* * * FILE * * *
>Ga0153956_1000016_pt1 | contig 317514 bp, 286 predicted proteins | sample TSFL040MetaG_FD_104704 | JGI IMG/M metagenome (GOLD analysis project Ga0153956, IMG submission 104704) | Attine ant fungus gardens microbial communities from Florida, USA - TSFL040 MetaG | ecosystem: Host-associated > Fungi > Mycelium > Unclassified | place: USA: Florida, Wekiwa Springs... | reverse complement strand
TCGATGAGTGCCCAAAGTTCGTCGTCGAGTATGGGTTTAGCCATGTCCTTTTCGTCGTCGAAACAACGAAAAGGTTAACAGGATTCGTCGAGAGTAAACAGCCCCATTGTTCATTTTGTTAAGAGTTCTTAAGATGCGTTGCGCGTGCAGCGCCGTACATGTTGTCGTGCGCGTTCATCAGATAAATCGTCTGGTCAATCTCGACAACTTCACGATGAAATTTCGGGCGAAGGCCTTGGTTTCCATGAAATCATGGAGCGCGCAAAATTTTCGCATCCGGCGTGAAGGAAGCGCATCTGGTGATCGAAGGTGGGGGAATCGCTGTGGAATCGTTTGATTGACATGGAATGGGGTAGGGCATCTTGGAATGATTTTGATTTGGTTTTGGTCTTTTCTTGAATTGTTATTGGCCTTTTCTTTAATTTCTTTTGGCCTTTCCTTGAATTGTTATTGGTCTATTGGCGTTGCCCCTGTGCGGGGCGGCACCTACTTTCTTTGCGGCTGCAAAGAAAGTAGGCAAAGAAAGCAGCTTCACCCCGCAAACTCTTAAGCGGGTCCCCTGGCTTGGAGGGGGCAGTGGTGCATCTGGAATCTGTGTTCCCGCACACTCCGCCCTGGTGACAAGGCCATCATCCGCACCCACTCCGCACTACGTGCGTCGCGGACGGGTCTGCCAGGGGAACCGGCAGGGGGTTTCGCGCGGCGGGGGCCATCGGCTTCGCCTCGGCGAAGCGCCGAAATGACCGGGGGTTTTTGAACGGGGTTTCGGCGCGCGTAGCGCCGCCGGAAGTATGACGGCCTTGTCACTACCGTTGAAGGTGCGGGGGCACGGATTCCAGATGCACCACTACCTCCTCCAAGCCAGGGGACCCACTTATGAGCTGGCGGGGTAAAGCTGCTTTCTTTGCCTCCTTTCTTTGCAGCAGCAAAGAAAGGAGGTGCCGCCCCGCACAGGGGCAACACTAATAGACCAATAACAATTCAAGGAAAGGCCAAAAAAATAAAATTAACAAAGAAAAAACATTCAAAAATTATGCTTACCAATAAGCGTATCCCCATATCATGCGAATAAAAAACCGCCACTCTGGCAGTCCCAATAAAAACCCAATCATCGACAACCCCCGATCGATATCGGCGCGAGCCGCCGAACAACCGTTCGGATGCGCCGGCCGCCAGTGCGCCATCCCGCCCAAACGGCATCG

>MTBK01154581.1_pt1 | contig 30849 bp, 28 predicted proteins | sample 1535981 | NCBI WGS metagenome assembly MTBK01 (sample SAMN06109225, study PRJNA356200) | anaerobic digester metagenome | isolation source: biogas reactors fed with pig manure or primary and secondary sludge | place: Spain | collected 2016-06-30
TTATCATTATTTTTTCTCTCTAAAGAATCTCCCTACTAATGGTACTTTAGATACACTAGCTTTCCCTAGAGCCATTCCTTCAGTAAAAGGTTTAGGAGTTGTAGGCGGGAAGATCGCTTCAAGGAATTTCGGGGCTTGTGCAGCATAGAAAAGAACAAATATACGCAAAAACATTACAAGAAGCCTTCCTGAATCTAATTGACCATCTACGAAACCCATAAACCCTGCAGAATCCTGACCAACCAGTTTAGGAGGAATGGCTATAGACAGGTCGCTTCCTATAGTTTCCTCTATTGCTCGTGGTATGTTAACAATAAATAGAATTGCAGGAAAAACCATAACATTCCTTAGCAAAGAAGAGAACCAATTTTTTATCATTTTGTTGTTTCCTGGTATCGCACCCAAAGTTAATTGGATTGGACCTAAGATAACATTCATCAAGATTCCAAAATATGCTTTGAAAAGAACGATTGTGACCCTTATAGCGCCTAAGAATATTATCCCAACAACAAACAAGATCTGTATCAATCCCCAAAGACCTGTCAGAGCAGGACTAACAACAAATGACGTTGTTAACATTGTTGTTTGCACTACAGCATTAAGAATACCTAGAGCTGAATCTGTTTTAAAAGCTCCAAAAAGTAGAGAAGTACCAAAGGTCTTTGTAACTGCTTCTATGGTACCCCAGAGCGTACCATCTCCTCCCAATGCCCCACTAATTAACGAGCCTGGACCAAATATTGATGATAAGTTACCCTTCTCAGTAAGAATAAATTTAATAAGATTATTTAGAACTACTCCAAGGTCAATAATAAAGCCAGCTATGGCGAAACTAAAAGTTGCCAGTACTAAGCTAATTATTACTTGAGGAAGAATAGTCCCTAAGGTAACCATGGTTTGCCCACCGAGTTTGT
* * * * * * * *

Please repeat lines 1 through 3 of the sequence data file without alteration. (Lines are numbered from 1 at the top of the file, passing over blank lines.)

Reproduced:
>Ga0153956_1000016_pt1 | contig 317514 bp, 286 predicted proteins | sample TSFL040MetaG_FD_104704 | JGI IMG/M metagenome (GOLD analysis project Ga0153956, IMG submission 104704) | Attine ant fungus gardens microbial communities from Florida, USA - TSFL040 MetaG | ecosystem: Host-associated > Fungi > Mycelium > Unclassified | place: USA: Florida, Wekiwa Springs... | reverse complement strand
TCGATGAGTGCCCAAAGTTCGTCGTCGAGTATGGGTTTAGCCATGTCCTTTTCGTCGTCGAAACAACGAAAAGGTTAACAGGATTCGTCGAGAGTAAACAGCCCCATTGTTCATTTTGTTAAGAGTTCTTAAGATGCGTTGCGCGTGCAGCGCCGTACATGTTGTCGTGCGCGTTCATCAGATAAATCGTCTGGTCAATCTCGACAACTTCACGATGAAATTTCGGGCGAAGGCCTTGGTTTCCATGAAATCATGGAGCGCGCAAAATTTTCGCATCCGGCGTGAAGGAAGCGCATCTGGTGATCGAAGGTGGGGGAATCGCTGTGGAATCGTTTGATTGACATGGAATGGGGTAGGGCATCTTGGAATGATTTTGATTTGGTTTTGGTCTTTTCTTGAATTGTTATTGGCCTTTTCTTTAATTTCTTTTGGCCTTTCCTTGAATTGTTATTGGTCTATTGGCGTTGCCCCTGTGCGGGGCGGCACCTACTTTCTTTGCGGCTGCAAAGAAAGTAGGCAAAGAAAGCAGCTTCACCCCGCAAACTCTTAAGCGGGTCCCCTGGCTTGGAGGGGGCAGTGGTGCATCTGGAATCTGTGTTCCCGCACACTCCGCCCTGGTGACAAGGCCATCATCCGCACCCACTCCGCACTACGTGCGTCGCGGACGGGTCTGCCAGGGGAACCGGCAGGGGGTTTCGCGCGGCGGGGGCCATCGGCTTCGCCTCGGCGAAGCGCCGAAATGACCGGGGGTTTTTGAACGGGGTTTCGGCGCGCGTAGCGCCGCCGGAAGTATGACGGCCTTGTCACTACCGTTGAAGGTGCGGGGGCACGGATTCCAGATGCACCACTACCTCCTCCAAGCCAGGGGACCCACTTATGAGCTGGCGGGGTAAAGCTGCTTTCTTTGCCTCCTTTCTTTGCAGCAGCAAAGAAAGGAGGTGCCGCCCCGCACAGGGGCAACACTAATAGACCAATAACAATTCAAGGAAAGGCCAAAAAAATAAAATTAACAAAGAAAAAACATTCAAAAATTATGCTTACCAATAAGCGTATCCCCATATCATGCGAATAAAAAACCGCCACTCTGGCAGTCCCAATAAAAACCCAATCATCGACAACCCCCGATCGATATCGGCGCGAGCCGCCGAACAACCGTTCGGATGCGCCGGCCGCCAGTGCGCCATCCCGCCCAAACGGCATCG

>MTBK01154581.1_pt1 | contig 30849 bp, 28 predicted proteins | sample 1535981 | NCBI WGS metagenome assembly MTBK01 (sample SAMN06109225, study PRJNA356200) | anaerobic digester metagenome | isolation source: biogas reactors fed with pig manure or primary and secondary sludge | place: Spain | collected 2016-06-30